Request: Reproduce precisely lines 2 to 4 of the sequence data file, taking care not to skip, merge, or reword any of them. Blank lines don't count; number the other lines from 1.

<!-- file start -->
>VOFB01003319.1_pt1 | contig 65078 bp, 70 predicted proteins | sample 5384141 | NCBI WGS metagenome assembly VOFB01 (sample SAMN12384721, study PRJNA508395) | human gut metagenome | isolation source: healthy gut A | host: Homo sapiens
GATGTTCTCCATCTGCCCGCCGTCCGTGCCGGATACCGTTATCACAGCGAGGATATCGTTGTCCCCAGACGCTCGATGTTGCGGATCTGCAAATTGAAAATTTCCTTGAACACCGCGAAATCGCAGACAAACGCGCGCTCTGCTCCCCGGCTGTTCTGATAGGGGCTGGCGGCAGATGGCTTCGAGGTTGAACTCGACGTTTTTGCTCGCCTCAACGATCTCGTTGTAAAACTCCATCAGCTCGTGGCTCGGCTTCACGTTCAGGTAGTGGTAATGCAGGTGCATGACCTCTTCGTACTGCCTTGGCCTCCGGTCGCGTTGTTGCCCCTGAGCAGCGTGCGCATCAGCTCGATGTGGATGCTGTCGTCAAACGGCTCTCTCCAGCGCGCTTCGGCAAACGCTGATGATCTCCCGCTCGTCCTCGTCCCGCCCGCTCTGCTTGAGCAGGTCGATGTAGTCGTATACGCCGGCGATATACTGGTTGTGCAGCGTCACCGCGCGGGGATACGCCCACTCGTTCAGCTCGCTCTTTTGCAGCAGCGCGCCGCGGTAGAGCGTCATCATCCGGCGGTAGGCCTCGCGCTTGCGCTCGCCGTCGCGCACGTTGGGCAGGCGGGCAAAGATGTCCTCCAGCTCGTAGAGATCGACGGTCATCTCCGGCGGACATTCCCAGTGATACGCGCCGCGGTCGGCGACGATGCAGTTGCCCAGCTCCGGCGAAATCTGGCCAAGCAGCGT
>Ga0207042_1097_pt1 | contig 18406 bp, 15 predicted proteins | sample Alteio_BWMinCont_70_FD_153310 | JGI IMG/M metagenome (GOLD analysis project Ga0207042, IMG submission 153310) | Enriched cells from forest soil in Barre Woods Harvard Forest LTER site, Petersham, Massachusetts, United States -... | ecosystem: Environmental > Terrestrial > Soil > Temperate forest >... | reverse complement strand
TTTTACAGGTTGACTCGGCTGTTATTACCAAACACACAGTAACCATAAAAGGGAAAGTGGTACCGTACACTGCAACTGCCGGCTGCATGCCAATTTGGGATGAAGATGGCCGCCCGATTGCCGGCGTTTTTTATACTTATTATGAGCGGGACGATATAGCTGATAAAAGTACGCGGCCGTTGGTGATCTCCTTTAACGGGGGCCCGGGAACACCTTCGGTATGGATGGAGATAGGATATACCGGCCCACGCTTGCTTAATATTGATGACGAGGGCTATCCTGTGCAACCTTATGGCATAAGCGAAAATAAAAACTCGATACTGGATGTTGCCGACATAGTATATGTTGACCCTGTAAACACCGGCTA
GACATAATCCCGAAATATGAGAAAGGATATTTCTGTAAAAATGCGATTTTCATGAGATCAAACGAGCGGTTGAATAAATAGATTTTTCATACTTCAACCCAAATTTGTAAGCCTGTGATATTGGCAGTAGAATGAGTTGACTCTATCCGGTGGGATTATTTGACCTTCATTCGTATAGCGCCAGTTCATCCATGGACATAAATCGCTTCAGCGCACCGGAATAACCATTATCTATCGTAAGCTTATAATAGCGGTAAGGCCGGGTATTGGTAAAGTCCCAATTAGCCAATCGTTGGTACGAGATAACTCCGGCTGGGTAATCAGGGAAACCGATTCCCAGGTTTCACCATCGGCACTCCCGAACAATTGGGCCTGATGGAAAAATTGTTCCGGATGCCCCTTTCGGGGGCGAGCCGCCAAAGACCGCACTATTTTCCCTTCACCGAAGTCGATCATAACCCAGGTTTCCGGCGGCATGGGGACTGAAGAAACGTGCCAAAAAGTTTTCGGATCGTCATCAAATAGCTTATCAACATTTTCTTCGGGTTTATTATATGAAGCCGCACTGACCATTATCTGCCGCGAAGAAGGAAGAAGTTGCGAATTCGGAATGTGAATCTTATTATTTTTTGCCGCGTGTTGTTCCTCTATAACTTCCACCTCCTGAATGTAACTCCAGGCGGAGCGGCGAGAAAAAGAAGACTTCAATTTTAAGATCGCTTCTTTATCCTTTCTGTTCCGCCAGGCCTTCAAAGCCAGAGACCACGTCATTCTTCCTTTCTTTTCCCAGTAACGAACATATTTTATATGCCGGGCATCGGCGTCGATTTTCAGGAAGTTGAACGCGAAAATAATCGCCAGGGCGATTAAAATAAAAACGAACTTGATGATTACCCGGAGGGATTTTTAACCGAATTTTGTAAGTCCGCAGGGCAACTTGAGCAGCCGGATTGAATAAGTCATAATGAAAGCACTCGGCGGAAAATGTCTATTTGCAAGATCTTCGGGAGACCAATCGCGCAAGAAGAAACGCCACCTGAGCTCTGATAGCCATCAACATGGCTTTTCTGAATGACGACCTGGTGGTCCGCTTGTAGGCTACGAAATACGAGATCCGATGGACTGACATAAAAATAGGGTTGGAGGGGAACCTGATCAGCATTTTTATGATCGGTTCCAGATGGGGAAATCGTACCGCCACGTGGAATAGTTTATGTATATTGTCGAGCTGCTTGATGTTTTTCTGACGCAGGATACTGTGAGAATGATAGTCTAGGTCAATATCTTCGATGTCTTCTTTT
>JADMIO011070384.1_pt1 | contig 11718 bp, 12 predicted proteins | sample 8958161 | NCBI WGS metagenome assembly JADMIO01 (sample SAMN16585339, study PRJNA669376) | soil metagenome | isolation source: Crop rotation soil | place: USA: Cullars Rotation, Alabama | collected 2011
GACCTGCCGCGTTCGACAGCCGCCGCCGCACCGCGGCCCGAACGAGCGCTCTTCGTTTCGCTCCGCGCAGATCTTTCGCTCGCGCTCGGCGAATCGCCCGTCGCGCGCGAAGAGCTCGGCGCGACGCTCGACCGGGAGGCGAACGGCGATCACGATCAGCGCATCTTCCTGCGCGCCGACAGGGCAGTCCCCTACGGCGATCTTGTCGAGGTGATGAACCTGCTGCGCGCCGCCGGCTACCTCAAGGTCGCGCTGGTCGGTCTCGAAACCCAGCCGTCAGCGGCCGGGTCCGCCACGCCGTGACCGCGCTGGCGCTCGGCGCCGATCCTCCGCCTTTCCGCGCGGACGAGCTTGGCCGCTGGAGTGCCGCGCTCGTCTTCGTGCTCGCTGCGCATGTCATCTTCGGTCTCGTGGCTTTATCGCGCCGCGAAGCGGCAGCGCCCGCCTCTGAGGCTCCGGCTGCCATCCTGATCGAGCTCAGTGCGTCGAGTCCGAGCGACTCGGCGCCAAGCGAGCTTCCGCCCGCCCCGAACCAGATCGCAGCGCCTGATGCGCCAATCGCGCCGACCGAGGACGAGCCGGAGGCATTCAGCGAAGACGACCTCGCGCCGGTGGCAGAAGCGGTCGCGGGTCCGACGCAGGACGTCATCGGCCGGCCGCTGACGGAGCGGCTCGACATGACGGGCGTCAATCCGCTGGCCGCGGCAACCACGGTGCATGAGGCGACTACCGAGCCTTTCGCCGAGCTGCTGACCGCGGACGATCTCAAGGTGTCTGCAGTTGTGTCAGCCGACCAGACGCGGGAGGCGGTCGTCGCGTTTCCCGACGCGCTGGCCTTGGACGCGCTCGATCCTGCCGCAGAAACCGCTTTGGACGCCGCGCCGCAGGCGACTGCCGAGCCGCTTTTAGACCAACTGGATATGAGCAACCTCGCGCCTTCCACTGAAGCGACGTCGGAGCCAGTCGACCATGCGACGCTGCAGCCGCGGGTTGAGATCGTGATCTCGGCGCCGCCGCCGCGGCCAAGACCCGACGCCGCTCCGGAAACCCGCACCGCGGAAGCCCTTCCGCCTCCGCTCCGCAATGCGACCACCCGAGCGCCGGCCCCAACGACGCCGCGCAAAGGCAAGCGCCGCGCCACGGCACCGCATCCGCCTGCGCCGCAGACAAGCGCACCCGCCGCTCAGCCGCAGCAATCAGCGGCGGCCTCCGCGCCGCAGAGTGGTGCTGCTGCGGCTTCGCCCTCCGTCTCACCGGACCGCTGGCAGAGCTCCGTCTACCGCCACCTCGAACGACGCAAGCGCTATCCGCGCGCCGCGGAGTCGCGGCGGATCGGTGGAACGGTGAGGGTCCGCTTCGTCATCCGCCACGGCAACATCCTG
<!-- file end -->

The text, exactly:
GATGTTCTCCATCTGCCCGCCGTCCGTGCCGGATACCGTTATCACAGCGAGGATATCGTTGTCCCCAGACGCTCGATGTTGCGGATCTGCAAATTGAAAATTTCCTTGAACACCGCGAAATCGCAGACAAACGCGCGCTCTGCTCCCCGGCTGTTCTGATAGGGGCTGGCGGCAGATGGCTTCGAGGTTGAACTCGACGTTTTTGCTCGCCTCAACGATCTCGTTGTAAAACTCCATCAGCTCGTGGCTCGGCTTCACGTTCAGGTAGTGGTAATGCAGGTGCATGACCTCTTCGTACTGCCTTGGCCTCCGGTCGCGTTGTTGCCCCTGAGCAGCGTGCGCATCAGCTCGATGTGGATGCTGTCGTCAAACGGCTCTCTCCAGCGCGCTTCGGCAAACGCTGATGATCTCCCGCTCGTCCTCGTCCCGCCCGCTCTGCTTGAGCAGGTCGATGTAGTCGTATACGCCGGCGATATACTGGTTGTGCAGCGTCACCGCGCGGGGATACGCCCACTCGTTCAGCTCGCTCTTTTGCAGCAGCGCGCCGCGGTAGAGCGTCATCATCCGGCGGTAGGCCTCGCGCTTGCGCTCGCCGTCGCGCACGTTGGGCAGGCGGGCAAAGATGTCCTCCAGCTCGTAGAGATCGACGGTCATCTCCGGCGGACATTCCCAGTGATACGCGCCGCGGTCGGCGACGATGCAGTTGCCCAGCTCCGGCGAAATCTGGCCAAGCAGCGT
>Ga0207042_1097_pt1 | contig 18406 bp, 15 predicted proteins | sample Alteio_BWMinCont_70_FD_153310 | JGI IMG/M metagenome (GOLD analysis project Ga0207042, IMG submission 153310) | Enriched cells from forest soil in Barre Woods Harvard Forest LTER site, Petersham, Massachusetts, United States -... | ecosystem: Environmental > Terrestrial > Soil > Temperate forest >... | reverse complement strand
TTTTACAGGTTGACTCGGCTGTTATTACCAAACACACAGTAACCATAAAAGGGAAAGTGGTACCGTACACTGCAACTGCCGGCTGCATGCCAATTTGGGATGAAGATGGCCGCCCGATTGCCGGCGTTTTTTATACTTATTATGAGCGGGACGATATAGCTGATAAAAGTACGCGGCCGTTGGTGATCTCCTTTAACGGGGGCCCGGGAACACCTTCGGTATGGATGGAGATAGGATATACCGGCCCACGCTTGCTTAATATTGATGACGAGGGCTATCCTGTGCAACCTTATGGCATAAGCGAAAATAAAAACTCGATACTGGATGTTGCCGACATAGTATATGTTGACCCTGTAAACACCGGCTA